It has been a week since significant precipitation or loading has occurred in the area. All of our information over the past seven days has come from tests in snow pits in the mid and lower elevations. The general trend in our tests has shown us that it is slowly becoming more difficult to trigger an avalanche. The one variable that has remained the same is the potential for avalanches to propagate across entire slopes. This fact alone has kept us tip toeing around the mountains lately. Travel into the more suspect areas (e.g. upper elevation starting zones and steep terrain) has not happened. This makes it more difficult to truly have a comprehensive understanding of the snowpack.
The foundation of the snowpack is weak. Faceted snow near the ground is prevalent throughout the area. The slab that has formed over the past month is between 1 and 3 feet deep, depending on elevation (deeper in the higher elevations). This slab is strong enough in many areas to support the weight of a person or snowmachine. The areas where that is not the case are:
Steep rollovers & convexities.
Steep open slopes, generally above 35 degrees and certainly above 40 degrees.
Thin spots in the slab. Areas with shallow snow that are connected to areas with deeper snow, commonly found along ridgecrests.
It is worth avoiding these areas for the time being. The weak snow near the ground simply needs more time to adjust to the slab above it.
In the past 24 hours the mountains around Eastern Turnagain Arm have received no new snow. Temperatures have averaged 12 degrees F at ridge tops. Wind direction has shifted overnight and is currently blowing out of the East. The 24 hour average wind speed was 5mph with gusts to 23mph.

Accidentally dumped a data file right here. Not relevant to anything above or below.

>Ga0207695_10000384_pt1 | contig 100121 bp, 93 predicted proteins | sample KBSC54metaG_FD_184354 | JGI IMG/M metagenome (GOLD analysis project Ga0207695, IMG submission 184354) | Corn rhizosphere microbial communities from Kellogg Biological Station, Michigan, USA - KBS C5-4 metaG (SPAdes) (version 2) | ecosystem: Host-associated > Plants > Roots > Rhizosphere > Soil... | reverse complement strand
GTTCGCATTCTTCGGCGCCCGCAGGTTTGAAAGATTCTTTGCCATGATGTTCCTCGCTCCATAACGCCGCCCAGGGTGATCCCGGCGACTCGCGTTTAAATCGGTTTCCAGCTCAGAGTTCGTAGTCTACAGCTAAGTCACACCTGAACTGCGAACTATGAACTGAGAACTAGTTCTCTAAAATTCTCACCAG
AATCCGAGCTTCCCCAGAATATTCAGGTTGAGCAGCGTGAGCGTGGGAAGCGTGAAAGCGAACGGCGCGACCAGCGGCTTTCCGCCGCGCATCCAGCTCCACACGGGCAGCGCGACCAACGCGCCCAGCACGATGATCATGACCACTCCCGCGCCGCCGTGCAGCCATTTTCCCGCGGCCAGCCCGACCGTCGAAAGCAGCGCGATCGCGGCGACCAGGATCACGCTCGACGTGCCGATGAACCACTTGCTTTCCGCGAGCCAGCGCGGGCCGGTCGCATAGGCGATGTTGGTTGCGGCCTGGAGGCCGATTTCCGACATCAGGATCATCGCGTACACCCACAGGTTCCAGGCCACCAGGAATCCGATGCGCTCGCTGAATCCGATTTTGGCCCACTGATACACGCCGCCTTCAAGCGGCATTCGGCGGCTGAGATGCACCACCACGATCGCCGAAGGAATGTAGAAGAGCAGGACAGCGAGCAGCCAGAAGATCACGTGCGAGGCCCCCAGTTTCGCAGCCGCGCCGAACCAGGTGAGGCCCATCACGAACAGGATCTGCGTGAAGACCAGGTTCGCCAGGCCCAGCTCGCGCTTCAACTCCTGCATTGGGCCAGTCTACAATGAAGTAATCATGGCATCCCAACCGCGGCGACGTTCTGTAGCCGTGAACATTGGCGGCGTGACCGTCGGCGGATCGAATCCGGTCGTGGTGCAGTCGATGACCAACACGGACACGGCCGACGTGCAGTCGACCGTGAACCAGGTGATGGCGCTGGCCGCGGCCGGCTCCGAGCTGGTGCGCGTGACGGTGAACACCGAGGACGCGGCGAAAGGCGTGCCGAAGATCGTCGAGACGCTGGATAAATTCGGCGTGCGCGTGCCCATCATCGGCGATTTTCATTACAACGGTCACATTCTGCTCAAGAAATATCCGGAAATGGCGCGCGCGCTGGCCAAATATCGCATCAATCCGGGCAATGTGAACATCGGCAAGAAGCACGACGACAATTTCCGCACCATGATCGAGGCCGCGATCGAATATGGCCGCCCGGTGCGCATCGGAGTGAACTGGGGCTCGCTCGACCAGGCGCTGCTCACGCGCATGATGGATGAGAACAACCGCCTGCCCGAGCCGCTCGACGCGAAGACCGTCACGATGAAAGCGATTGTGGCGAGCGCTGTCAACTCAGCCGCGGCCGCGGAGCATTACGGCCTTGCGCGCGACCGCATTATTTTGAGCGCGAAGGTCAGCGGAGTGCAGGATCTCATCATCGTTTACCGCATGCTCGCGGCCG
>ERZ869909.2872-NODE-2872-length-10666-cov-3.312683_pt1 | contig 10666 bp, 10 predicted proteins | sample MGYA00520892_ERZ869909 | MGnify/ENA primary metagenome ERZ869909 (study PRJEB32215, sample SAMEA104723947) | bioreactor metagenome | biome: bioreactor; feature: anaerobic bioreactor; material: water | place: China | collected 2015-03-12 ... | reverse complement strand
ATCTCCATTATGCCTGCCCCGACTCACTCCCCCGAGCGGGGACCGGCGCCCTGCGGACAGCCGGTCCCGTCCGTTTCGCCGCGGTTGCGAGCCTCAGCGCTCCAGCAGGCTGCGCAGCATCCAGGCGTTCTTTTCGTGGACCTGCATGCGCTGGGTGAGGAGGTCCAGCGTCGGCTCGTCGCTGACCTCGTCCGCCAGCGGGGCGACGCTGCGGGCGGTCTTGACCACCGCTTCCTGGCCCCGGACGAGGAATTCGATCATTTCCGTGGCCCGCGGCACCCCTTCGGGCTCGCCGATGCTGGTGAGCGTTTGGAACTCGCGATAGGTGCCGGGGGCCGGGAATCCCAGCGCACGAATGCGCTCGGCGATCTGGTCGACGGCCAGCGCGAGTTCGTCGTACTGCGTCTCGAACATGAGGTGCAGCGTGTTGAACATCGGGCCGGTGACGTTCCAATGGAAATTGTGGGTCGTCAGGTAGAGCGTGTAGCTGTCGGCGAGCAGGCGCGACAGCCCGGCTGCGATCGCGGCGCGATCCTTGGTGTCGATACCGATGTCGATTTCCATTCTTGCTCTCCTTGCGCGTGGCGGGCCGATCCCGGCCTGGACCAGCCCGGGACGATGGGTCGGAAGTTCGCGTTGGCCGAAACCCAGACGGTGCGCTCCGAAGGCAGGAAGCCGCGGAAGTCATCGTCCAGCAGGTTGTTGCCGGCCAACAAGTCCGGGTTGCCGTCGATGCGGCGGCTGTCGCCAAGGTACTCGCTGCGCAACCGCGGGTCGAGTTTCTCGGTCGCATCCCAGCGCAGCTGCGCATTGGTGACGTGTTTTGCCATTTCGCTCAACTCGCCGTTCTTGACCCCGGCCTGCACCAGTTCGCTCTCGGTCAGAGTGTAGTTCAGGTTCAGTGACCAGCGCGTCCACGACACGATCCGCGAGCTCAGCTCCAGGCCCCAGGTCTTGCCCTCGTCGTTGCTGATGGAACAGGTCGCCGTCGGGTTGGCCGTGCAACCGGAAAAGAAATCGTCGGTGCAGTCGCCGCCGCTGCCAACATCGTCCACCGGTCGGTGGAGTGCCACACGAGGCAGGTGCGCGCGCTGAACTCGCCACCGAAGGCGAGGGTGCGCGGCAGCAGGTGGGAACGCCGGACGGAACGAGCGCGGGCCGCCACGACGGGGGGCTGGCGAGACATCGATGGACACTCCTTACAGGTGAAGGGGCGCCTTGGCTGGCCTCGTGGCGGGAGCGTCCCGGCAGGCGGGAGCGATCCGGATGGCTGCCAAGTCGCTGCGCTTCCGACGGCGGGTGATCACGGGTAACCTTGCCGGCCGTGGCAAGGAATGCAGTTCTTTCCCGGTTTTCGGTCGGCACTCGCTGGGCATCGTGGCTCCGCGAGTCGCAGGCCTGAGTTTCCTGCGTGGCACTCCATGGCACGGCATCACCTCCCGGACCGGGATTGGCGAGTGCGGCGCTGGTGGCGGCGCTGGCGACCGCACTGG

Today will bring another uneventful day in terms of weather in the mountains. Temps at 1,000′ will reach the mid 20s F. Winds will remain light out of the East. There is a slight chance for snow during the day with little accumulation expected.
The beginning of this coming week looks to bring continued clouds and light precip to the area. The long term outlook is starting to show the potential for more significant precipitation by the middle of the week.
|04/19/21||Turnagain||Avalanche: Triangle, Seattle creek||Will Morrison|
|04/18/21||Turnagain||Avalanche: Turnagain Pass Road Obs||Andy Moderow|
|04/18/21||Turnagain||Observation: Seattle Ridge, approximately 300 yards south of the up track||Brent Byrne|
|04/17/21||Turnagain||Avalanche: Road obs||Johnston-Bloom / Moderow Forecaster|
|04/16/21||Turnagain||Avalanche: Seattle Ridge||Wendy Wagner Forecaster|
|04/16/21||Turnagain||Avalanche: Turnagain Pass, non-motorized side seen from Seattle Ridge||CNFAIC Staff Forecaster|
|04/16/21||Turnagain||Observation: Sunburst||Lance breeding|
|04/15/21||Turnagain||Observation: Tincan||Schauer/ Rothman Forecaster|
|04/13/21||Turnagain||Observation: Turnagain Pass Road Obs||A Schauer Forecaster|
|04/12/21||Turnagain||Observation: Tincan||Johnston-Bloom / Latosuo Forecaster|
Status of riding areas across the Chugach NF is managed by the Glacier and Seward Ranger Districts, not avalanche center staff. Riding area information is posted as a public service to our users and updated based on snow depth and snow density to prevent resource damage at trailhead locations. Riding area questions contact: email@example.com
|Area||Status||Weather & Riding Conditions|
This is a general backcountry avalanche advisory issued for Turnagain Arm with Turnagain Pass as the core advisory area. This advisory does not apply to highways, railroads or operating ski areas.